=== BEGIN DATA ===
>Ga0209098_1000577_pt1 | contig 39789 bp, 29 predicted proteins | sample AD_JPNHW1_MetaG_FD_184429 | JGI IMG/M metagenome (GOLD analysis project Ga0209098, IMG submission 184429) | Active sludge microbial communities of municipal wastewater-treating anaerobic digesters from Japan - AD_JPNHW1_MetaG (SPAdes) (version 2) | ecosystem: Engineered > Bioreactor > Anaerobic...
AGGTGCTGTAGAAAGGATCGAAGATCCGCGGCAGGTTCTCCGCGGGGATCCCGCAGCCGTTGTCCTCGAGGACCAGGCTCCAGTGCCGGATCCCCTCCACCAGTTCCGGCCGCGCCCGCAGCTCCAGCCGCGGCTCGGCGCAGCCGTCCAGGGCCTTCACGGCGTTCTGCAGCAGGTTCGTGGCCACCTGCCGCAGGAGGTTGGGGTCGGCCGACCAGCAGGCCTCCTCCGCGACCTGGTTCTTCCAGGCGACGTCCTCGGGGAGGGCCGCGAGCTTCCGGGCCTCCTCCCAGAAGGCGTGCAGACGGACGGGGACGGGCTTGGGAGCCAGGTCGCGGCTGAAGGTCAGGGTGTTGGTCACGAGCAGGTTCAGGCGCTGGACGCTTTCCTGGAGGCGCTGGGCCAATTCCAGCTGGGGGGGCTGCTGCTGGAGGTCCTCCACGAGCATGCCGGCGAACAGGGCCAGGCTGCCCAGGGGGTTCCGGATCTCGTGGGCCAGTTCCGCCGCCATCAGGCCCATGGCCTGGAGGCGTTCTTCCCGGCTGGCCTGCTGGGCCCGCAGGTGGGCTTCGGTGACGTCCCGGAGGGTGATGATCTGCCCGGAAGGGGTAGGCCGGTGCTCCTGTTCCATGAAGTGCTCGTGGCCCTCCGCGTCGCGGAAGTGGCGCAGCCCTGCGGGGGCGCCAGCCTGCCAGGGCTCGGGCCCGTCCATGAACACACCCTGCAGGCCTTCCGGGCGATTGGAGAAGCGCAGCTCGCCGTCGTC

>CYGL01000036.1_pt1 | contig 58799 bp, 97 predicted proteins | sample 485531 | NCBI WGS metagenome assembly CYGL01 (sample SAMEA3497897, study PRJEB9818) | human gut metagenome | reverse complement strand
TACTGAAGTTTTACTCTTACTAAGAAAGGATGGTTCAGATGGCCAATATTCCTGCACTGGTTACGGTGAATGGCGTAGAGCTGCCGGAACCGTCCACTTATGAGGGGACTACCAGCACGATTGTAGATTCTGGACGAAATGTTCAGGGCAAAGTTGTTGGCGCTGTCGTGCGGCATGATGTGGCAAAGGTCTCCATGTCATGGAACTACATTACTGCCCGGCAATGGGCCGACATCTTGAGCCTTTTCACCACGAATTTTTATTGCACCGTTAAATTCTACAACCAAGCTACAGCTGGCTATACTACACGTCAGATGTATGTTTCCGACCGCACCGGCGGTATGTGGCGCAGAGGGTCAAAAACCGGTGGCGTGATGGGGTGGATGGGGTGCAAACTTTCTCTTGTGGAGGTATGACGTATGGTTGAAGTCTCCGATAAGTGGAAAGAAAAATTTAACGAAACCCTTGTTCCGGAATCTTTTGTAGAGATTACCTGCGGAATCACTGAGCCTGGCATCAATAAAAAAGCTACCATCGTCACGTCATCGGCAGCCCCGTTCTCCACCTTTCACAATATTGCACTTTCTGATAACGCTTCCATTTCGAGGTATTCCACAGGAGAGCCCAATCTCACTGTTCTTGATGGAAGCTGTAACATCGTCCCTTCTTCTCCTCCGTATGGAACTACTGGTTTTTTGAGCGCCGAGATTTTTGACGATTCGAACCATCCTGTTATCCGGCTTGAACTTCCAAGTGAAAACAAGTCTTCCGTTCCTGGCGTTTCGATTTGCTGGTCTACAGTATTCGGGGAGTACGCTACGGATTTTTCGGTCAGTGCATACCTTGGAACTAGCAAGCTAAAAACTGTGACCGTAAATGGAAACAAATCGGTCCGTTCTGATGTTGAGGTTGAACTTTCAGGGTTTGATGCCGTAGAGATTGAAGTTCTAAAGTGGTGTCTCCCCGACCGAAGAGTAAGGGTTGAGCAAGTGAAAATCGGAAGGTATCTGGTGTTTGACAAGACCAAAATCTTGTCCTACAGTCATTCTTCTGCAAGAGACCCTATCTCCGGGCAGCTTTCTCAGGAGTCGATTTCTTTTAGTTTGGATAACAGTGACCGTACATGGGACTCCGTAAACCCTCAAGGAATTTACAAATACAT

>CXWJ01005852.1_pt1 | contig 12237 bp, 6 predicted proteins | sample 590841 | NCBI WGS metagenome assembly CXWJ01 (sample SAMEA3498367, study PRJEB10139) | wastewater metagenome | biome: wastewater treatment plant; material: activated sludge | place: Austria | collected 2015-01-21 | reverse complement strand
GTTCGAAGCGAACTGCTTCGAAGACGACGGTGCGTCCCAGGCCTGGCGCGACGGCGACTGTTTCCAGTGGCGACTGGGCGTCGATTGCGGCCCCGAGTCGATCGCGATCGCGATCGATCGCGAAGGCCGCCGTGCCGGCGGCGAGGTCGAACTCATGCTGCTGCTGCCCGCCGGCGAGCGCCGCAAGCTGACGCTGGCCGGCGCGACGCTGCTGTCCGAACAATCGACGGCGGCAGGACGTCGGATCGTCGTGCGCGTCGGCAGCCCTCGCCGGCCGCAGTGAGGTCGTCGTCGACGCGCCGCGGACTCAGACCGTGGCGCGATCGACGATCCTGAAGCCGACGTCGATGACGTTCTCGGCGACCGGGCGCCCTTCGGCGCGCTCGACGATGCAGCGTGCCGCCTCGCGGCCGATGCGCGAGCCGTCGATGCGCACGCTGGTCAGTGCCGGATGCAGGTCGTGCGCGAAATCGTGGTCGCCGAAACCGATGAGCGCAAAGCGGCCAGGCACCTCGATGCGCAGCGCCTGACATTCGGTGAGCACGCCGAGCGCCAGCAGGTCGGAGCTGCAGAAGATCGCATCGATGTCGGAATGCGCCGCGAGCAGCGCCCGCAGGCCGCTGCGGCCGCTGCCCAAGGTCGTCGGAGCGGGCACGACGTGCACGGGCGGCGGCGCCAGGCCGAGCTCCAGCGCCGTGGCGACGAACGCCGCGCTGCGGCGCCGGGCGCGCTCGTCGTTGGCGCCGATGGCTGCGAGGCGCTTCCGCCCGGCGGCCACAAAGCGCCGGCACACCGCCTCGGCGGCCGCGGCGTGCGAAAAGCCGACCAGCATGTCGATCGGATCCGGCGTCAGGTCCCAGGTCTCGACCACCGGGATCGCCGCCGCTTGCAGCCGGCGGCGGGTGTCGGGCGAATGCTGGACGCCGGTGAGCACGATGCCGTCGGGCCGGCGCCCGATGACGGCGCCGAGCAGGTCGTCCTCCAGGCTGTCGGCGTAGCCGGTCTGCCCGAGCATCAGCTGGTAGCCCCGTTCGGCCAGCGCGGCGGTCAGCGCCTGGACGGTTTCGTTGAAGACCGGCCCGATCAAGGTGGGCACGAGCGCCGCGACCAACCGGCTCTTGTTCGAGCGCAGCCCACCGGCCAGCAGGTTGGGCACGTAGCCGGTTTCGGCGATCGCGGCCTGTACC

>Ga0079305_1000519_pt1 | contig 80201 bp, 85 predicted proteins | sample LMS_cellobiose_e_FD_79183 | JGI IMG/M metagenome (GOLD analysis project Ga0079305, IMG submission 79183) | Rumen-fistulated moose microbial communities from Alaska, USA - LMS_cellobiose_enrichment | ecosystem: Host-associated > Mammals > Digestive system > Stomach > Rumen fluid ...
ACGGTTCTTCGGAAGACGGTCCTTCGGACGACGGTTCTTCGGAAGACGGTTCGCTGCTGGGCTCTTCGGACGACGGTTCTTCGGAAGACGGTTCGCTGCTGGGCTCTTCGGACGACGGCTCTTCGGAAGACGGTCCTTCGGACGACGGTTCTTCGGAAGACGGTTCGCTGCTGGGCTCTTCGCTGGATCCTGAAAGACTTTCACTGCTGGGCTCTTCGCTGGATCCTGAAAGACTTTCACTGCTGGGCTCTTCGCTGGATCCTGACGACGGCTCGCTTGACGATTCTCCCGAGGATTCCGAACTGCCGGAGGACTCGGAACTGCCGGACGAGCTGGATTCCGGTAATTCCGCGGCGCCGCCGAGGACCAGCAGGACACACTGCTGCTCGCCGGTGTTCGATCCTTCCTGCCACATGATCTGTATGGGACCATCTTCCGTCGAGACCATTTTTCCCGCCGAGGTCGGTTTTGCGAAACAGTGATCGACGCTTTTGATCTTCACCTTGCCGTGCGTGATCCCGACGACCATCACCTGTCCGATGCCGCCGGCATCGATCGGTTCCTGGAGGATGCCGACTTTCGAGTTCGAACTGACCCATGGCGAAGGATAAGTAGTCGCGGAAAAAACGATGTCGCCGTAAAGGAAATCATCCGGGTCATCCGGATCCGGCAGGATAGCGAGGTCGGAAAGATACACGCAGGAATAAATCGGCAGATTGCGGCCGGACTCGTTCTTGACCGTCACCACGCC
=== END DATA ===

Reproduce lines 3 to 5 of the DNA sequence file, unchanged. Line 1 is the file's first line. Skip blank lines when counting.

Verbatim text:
>CYGL01000036.1_pt1 | contig 58799 bp, 97 predicted proteins | sample 485531 | NCBI WGS metagenome assembly CYGL01 (sample SAMEA3497897, study PRJEB9818) | human gut metagenome | reverse complement strand
TACTGAAGTTTTACTCTTACTAAGAAAGGATGGTTCAGATGGCCAATATTCCTGCACTGGTTACGGTGAATGGCGTAGAGCTGCCGGAACCGTCCACTTATGAGGGGACTACCAGCACGATTGTAGATTCTGGACGAAATGTTCAGGGCAAAGTTGTTGGCGCTGTCGTGCGGCATGATGTGGCAAAGGTCTCCATGTCATGGAACTACATTACTGCCCGGCAATGGGCCGACATCTTGAGCCTTTTCACCACGAATTTTTATTGCACCGTTAAATTCTACAACCAAGCTACAGCTGGCTATACTACACGTCAGATGTATGTTTCCGACCGCACCGGCGGTATGTGGCGCAGAGGGTCAAAAACCGGTGGCGTGATGGGGTGGATGGGGTGCAAACTTTCTCTTGTGGAGGTATGACGTATGGTTGAAGTCTCCGATAAGTGGAAAGAAAAATTTAACGAAACCCTTGTTCCGGAATCTTTTGTAGAGATTACCTGCGGAATCACTGAGCCTGGCATCAATAAAAAAGCTACCATCGTCACGTCATCGGCAGCCCCGTTCTCCACCTTTCACAATATTGCACTTTCTGATAACGCTTCCATTTCGAGGTATTCCACAGGAGAGCCCAATCTCACTGTTCTTGATGGAAGCTGTAACATCGTCCCTTCTTCTCCTCCGTATGGAACTACTGGTTTTTTGAGCGCCGAGATTTTTGACGATTCGAACCATCCTGTTATCCGGCTTGAACTTCCAAGTGAAAACAAGTCTTCCGTTCCTGGCGTTTCGATTTGCTGGTCTACAGTATTCGGGGAGTACGCTACGGATTTTTCGGTCAGTGCATACCTTGGAACTAGCAAGCTAAAAACTGTGACCGTAAATGGAAACAAATCGGTCCGTTCTGATGTTGAGGTTGAACTTTCAGGGTTTGATGCCGTAGAGATTGAAGTTCTAAAGTGGTGTCTCCCCGACCGAAGAGTAAGGGTTGAGCAAGTGAAAATCGGAAGGTATCTGGTGTTTGACAAGACCAAAATCTTGTCCTACAGTCATTCTTCTGCAAGAGACCCTATCTCCGGGCAGCTTTCTCAGGAGTCGATTTCTTTTAGTTTGGATAACAGTGACCGTACATGGGACTCCGTAAACCCTCAAGGAATTTACAAATACAT

>CXWJ01005852.1_pt1 | contig 12237 bp, 6 predicted proteins | sample 590841 | NCBI WGS metagenome assembly CXWJ01 (sample SAMEA3498367, study PRJEB10139) | wastewater metagenome | biome: wastewater treatment plant; material: activated sludge | place: Austria | collected 2015-01-21 | reverse complement strand